Tablesaw Techniques for Very Narrow Rips

      Advice on push blocks, jigs, and other solutions for making very thin rips for laminating. November 28, 2014

Question (WOODWEB Member) :
I've been doing strip laminations and using 3/32" contrasting elements sawn out of 5/8 to 1-1/4" stock to create repetitive patterns when I crosscut and re-laminate the surfaced long grain glue-ups to create fields of end grain. I'm ripping on a Biesemeyer-equipped 12-14" Powermatic variety saw equipped with an unused feeder. I use short pieces of clear, straight stock to make these thin rips. I push the cut with a skinny push stick. This is fairly tense work, sawdust in the face and about 50% waste between the short lengths and defect from flutter and burn. Can anyone suggest a better method of work, one that will yield a higher percentage of useable rips, allow me to catch the top-side dust, and get my face out of the action?

Forum Responses
(Solid Wood Machining Forum)
From contributor S:
If you have a widebelt sander and a decent bandsaw, rip on the bandsaw (carbide-tipped blades do an amazing job) and put through the sander. You can't put very short material through the sander, but most will handle 14-16" stock. If you don't have a sander consider finding a shop that has one, or buy an inexpensive one - the import machines are decent as long as you don't overtax them. Thereís far less danger, far less waste, and youíll have a far nicer product.

From contributor J:
Not sure of your lengths or equipment but how about a decent bandsaw and fence setup with a 3/4 or larger blade and dust collection? Less waste for sure and depending on your dust collection options possibly less dust, maybe a shop vac or top mounted line near the blade.

From contributor F:
If youíre going to keep using the tablesaw I wouldn't recommend a push stick, just not the best tool for the job. A simple block with a handle on top and a small lip at the back that rides over the blade will be much safer and much easier for ripping small parts.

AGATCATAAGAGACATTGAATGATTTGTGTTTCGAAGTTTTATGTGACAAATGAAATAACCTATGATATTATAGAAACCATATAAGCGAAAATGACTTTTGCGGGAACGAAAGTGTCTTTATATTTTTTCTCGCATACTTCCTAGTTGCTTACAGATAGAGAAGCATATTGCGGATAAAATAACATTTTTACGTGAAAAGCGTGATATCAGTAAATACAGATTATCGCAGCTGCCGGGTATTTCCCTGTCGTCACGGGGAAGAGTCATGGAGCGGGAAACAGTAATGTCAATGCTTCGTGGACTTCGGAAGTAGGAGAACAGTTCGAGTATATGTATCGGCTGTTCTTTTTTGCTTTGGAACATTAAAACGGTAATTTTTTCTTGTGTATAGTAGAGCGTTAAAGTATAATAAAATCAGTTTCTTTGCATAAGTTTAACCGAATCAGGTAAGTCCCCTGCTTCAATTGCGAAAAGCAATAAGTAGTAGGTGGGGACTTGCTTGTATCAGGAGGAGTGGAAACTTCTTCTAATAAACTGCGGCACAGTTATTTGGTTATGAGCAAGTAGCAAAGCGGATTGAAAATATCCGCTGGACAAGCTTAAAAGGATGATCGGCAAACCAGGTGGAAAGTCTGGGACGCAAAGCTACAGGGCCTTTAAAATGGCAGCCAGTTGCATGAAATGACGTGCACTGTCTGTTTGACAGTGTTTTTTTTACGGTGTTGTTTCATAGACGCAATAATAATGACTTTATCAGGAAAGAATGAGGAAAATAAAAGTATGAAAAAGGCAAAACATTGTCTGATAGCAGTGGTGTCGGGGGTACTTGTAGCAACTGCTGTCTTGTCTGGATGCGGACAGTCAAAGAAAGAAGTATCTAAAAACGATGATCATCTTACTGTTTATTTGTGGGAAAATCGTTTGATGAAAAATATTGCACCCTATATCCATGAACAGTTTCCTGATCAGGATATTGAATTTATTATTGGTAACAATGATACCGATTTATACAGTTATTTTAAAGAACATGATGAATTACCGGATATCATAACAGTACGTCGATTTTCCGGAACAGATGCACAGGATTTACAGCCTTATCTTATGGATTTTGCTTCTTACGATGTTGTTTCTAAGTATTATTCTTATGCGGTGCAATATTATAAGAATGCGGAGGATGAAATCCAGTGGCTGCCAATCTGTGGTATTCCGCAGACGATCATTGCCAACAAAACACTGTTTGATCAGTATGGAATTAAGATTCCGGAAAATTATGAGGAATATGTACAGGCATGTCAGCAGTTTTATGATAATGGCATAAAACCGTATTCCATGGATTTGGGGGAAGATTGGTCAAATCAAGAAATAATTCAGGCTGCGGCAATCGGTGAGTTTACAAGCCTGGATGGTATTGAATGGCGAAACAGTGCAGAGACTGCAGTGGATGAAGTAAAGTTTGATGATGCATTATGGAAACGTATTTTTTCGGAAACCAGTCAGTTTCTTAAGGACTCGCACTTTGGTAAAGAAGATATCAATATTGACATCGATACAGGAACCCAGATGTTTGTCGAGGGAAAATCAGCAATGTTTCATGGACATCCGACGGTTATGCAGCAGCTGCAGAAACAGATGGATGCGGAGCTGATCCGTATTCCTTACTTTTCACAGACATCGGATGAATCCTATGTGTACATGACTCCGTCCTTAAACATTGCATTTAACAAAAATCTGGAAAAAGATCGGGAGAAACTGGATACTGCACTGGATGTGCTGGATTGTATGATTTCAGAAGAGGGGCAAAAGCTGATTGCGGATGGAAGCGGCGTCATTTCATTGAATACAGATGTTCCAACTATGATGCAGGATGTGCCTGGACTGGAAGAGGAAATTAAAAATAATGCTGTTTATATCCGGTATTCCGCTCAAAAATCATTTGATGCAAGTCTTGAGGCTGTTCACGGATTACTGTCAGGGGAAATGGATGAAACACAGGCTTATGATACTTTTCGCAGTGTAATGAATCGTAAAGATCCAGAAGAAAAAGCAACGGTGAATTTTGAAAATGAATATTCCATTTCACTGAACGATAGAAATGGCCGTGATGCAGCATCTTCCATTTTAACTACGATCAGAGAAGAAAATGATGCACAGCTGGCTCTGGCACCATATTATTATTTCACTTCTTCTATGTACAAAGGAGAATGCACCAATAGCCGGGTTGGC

When cutting your face should not be in the line of fire! You want to be to the side a bit, using a better push block may help you out there also. Dust collection for that type of cut is going to be difficult. However if you do it enough it may be worth rigging a 3" hose off your main collection line to help. You'll have to play with positioning it so it catches dust without being in the way, but with a little patience I'm sure you can improve your results. I do think for parts that thin the bandsaw with a good quality blade (for large quantities your probably talking carbide), would be another good solution. It just depends on what you have available in your shop?

From Contributor O:
Use the tablesaw with a thin kerf blade, a low fence and a power feeder. The thin kerf will save you wood and take less power. Use a smaller diameter blade if you can to minimize deflection.

The low fence (contacting the wood below the upper surface of the wood) allows the feeder wheels to be well centered over the cut. The feeder should have good wheels and all the adjustments so you can rip without push sticks or threat of bodily harm. This will allow you to stand to the side feeding in at one side and removing parts at the other - out of the line of fire.

Use a zero clearance insert in the saw table also to give you good support. If you need to you can even fashion a dust collection hood over the feed wheels to catch the dust that escapes. I think your dust exposure will be greatly limited and safety much improved if you use the thin kerf, zero clearance, low fence and feeder.

From the original questioner:
I follow you completely except for a couple of questions. I have a fine-functioning old industrial bandsaw that routinely makes glue-able cuts except for the last couple inches at the end. The economy of material is not as great as you might imagine compared to a thin kerf, small diameter circular blade. I keep a 1-1/4" .032" thick blade with plenty of set on the bandsaw so if jointing is required between cuts there is no economy. Would it be feasible to use a three wheel stock feeder, maybe with the middle wheel removed, to feed these cuts to eliminate the need for re-jointing? Do any of you have experience with this?